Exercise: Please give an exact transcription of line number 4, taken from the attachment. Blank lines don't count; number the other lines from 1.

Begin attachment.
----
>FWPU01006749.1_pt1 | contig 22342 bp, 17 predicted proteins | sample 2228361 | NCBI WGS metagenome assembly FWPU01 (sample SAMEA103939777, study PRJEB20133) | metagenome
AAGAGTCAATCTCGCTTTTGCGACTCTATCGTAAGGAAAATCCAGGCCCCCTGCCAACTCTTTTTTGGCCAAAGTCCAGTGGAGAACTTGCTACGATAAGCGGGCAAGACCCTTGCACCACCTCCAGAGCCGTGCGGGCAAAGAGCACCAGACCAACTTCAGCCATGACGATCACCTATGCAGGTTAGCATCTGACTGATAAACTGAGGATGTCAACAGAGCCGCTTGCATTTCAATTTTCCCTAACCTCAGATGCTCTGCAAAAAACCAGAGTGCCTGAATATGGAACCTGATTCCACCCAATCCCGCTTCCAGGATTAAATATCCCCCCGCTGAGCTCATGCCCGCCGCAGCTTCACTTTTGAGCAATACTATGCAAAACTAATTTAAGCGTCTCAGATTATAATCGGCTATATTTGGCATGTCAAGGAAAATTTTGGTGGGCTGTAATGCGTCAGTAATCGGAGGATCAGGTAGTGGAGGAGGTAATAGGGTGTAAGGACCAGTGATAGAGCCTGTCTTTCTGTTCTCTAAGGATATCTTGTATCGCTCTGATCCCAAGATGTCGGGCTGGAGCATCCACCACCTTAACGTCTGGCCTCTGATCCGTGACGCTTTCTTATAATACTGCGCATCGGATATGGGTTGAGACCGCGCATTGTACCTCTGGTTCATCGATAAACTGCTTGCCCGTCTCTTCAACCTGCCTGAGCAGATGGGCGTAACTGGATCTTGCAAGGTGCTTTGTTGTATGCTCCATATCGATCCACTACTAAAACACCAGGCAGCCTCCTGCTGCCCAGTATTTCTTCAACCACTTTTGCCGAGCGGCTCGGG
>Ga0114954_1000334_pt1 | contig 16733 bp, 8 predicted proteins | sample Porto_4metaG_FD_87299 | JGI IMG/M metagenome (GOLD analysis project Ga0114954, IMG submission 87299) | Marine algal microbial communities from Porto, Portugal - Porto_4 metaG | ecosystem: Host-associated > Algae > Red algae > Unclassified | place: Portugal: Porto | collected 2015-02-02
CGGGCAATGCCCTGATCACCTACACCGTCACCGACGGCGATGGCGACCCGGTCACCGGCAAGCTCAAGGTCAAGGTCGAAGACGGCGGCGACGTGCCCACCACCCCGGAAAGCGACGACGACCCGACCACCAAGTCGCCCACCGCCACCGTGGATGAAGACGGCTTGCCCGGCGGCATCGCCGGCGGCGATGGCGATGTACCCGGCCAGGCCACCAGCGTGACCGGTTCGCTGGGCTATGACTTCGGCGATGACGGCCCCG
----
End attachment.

CGGGCAATGCCCTGATCACCTACACCGTCACCGACGGCGATGGCGACCCGGTCACCGGCAAGCTCAAGGTCAAGGTCGAAGACGGCGGCGACGTGCCCACCACCCCGGAAAGCGACGACGACCCGACCACCAAGTCGCCCACCGCCACCGTGGATGAAGACGGCTTGCCCGGCGGCATCGCCGGCGGCGATGGCGATGTACCCGGCCAGGCCACCAGCGTGACCGGTTCGCTGGGCTATGACTTCGGCGATGACGGCCCCG